From the same plant, here are some younger blooms, just beginning to open. A bit of the red color that will eventually appear as the plant ages and dries out is visible on some of the tops of the blooms. The bees, for whatever reason, seemed uninterested in the white blooms, a little something that might be worth learning more about on its own.

There were only a few fully opened flowers, since it was late in the summer season when I took these photos. Here’s one of them; the detail is quite fantastic. Select the picture to view it in a slide show and then choose Info/View Full Size (or click here) if you’d like to get a closer look.


Thanks for reading and taking a look!

Ten Wildflowers and Three Butterflies

From “Wild Flowers” in Green Thoughts: A Writer in the Garden by Eleanor Perenyi:

“Study a book on wild flowers… or for that matter walk out into the woods and fields, and you wonder why you go to the trouble of sowing seed, ordering plants, when the countryside is alive with flowers that are identical with or sometimes superior to their domesticated cousins.

“Wild flowers are never vulgar. [They] have an elegance and restraint to their design that ought to give the hybridists pause as they go about their work….”


Hello!

So I went exploring for a little fall color yesterday, but unsurprisingly found that it’s way too early for any of the trees to have started that transition here. Yet I was just as happy to come across a nice big batch of late-summer/early-fall blooming wildflowers … all busy attending to bees and butterflies going about their pollinating business. The galleries below include the images I took, a variety of different colored blooms followed by pictures of a particular butterfly that seemed to like posing (though not sitting still!) for the camera.

Thanks for taking a look!






Lilies on Black Backgrounds (10 of 10)

From More Than a Rock: Essays on Art, Creativity, Photography, Nature, and Life by Guy Tal:

“The most important aspect to a project is to finish it. The most important aspect of an exploration is to engage in it. Both modes may result in a sense of accomplishment. The difference is that with projects accomplishment is conditional and dictated in advance, often by others, and these conditions may turn the work into a stressful and frustrating experience. Projects may succeed or fail. Explorations, on the other hand, are always enjoyable and successful, even if they result in no measurable and tangible outcome.”

From In Defense of Plants: An Exploration into the Wonder of Plants by Matt Candeias:

“Find a nice sized population of blooming lilies and take a seat.”


Hello!

The End Is Here!

This is the final post in my “Lilies on Black Backgrounds” series. The previous posts in this series are:

Lilies on Black Backgrounds: A Photo Project (1 of 10)

Lilies on Black Backgrounds (2 of 10)

Lilies on Black Backgrounds (3 of 10)

Lilies on Black Backgrounds (4 of 10)

Lilies on Black Backgrounds (5 of 10)

Lilies on Black Backgrounds (6 of 10)

Lilies on Black Backgrounds (7 of 10)

Lilies on Black Backgrounds (8 of 10)

Lilies on Black Backgrounds (9 of 10)

The galleries below contain more photos of swamp lilies similar to those I uploaded for the ninth post.

What’s next? I don’t know … if you know, let me know!

🙂

Thanks for taking a look!






Lilies on Black Backgrounds (9 of 10)

From Lilies for English Gardens by Gertrude Jekyll:

“[Remembering] that our garden Lilies come from all countries in the northern half of the temperate world, from valleys, mountains, rocky heights, and swamps, we must be prepared for the fact that their young growths pierce the ground at very different dates, and that, though no doubt each Lily in its own place comes out of the ground at the fittest season for its new growth, when we put them into our gardens we cannot suit them with the exact weather and temperature and altitude that they would expect in their own homes.”

From Notes on Lilies and Their Culture by Alexander Wallace:

“I have been through swamps in which it grew seven feet high, with from ten to twenty flowers…. You will nearly always see the old dry stalk standing about four inches from the new shoot, and anyone knowing the habits of this Lily, can dig it any time after flowering, before frost, from the old dry flower-stems. They grow most abundantly among thickly matted roots in peaty swamps, where it is almost impossible to dig them, except with a sharp hatchet and very strong spade.”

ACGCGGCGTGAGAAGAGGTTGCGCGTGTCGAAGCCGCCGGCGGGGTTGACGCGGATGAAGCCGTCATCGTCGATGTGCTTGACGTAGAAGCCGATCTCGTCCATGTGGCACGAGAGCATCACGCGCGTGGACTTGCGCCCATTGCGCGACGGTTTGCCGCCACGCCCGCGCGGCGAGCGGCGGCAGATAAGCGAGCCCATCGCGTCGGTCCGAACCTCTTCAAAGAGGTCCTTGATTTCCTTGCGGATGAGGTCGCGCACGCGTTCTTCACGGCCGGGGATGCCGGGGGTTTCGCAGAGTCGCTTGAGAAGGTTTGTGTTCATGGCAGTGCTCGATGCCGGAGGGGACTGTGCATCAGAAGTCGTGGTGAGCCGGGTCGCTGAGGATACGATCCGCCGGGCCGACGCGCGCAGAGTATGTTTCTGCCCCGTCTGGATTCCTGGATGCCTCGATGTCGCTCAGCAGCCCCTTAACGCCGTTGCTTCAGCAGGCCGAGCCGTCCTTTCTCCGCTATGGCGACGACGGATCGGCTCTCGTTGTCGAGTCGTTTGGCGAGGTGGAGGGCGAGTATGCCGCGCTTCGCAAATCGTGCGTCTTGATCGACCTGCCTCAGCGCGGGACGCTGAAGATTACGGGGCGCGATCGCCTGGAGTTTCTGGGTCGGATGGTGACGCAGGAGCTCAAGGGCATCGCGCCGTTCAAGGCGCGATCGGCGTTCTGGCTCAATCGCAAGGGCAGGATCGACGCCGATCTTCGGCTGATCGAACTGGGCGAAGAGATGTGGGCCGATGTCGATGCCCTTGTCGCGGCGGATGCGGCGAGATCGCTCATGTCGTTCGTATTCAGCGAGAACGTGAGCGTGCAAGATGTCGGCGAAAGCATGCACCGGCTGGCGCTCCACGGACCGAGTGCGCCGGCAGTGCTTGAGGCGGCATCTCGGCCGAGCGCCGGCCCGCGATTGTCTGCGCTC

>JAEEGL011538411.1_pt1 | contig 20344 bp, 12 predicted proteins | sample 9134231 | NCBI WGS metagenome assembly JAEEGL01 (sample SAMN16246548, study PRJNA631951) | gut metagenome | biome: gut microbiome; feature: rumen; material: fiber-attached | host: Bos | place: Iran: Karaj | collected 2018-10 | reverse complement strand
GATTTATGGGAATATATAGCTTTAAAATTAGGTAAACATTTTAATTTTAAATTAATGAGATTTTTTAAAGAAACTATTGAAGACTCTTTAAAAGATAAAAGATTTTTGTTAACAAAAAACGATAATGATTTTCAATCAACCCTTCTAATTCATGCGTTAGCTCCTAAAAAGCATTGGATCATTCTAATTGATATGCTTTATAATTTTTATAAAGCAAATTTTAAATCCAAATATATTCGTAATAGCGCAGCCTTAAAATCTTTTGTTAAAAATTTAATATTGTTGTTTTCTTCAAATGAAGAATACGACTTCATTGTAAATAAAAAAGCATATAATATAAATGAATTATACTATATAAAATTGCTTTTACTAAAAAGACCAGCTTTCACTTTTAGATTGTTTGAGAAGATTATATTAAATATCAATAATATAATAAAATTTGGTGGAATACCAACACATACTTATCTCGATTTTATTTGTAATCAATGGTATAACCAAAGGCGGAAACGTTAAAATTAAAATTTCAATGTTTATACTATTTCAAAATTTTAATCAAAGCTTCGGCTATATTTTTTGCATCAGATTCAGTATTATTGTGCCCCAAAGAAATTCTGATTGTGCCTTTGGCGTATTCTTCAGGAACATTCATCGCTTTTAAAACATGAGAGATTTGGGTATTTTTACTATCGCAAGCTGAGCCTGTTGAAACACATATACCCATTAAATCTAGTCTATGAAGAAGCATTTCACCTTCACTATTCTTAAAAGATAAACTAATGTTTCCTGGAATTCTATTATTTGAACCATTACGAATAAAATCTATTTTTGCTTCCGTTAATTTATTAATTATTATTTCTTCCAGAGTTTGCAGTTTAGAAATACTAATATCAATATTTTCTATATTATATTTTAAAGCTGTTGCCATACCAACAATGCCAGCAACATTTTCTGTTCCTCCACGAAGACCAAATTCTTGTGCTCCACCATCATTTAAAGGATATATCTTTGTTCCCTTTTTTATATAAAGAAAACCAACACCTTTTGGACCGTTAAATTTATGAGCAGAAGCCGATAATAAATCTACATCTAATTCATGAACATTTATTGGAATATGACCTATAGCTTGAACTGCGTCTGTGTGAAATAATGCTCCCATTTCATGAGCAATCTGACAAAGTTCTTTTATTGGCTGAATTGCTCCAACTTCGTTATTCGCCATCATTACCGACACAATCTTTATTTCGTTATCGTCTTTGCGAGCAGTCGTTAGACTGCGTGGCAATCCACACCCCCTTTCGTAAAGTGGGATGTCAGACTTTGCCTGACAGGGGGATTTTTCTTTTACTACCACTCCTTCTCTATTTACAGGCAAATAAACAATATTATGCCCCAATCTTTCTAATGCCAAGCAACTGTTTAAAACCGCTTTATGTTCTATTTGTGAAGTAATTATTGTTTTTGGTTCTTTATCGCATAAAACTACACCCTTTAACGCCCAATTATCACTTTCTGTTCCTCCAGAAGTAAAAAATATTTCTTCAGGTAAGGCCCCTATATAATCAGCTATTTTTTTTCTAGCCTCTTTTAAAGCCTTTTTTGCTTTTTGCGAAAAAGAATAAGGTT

Hello!

This is the ninth of ten posts in my “Lilies on Black Backgrounds” series. The previous posts in this series are:

Lilies on Black Backgrounds: A Photo Project (1 of 10)

Lilies on Black Backgrounds (2 of 10)

Lilies on Black Backgrounds (3 of 10)

Lilies on Black Backgrounds (4 of 10)

Lilies on Black Backgrounds (5 of 10)

Lilies on Black Backgrounds (6 of 10)

Lilies on Black Backgrounds (7 of 10)

Lilies on Black Backgrounds (8 of 10)

These last two posts feature lilies among those generally described as swamp lilies.

You may remember them from their off-screen cameo appearances in such fine films as Swamp Thing, or possibly (or not) as the inspiration for facehugger baby-pods in any of the Alien movies.

Thanks for taking a look!






Lilies on Black Backgrounds (8 of 10)

From Emily Dickinson’s Gardening Life: The Plants and Places That Inspired the Iconic Poet by Marta McDowell:

Emily Dickinson knew her Bible from years of reading her King James, a present from her father. She quoted gardening passages from both testaments when it suited her. References to ‘Consider the lilies’ (Luke 12:27; Matthew 6:28), appear a half-dozen times in her letters, often with gifts of flowers….

“With a flair for exaggeration, she once confessed ‘the only Commandment I ever obeyed – ‘Consider the Lilies.”’’


“As summer progresses, the lilies open with fanfare. The blooms are preceded by dense tufts of green each spring that extend into green leafy stalks. Trumpet-shaped flowers return reliably year after year. Dickinson grew an array of lilies, a spectacle in the garden for weeks. There were many varieties including an alluring, unnamed ‘white one with rose-powdered petals and brown velvet stamens, far more elaborate than the simple varieties,’ plus Japanese lilies, yellow lilies, Madonna lilies, and tiger lilies.”


Hello!

This is the eighth of ten posts in my “Lilies on Black Backgrounds” series. The previous posts in this series are:

Lilies on Black Backgrounds: A Photo Project (1 of 10)

Lilies on Black Backgrounds (2 of 10)

Lilies on Black Backgrounds (3 of 10)

Lilies on Black Backgrounds (4 of 10)

Lilies on Black Backgrounds (5 of 10)

Lilies on Black Backgrounds (6 of 10)

Lilies on Black Backgrounds (7 of 10)

Thanks for taking a look!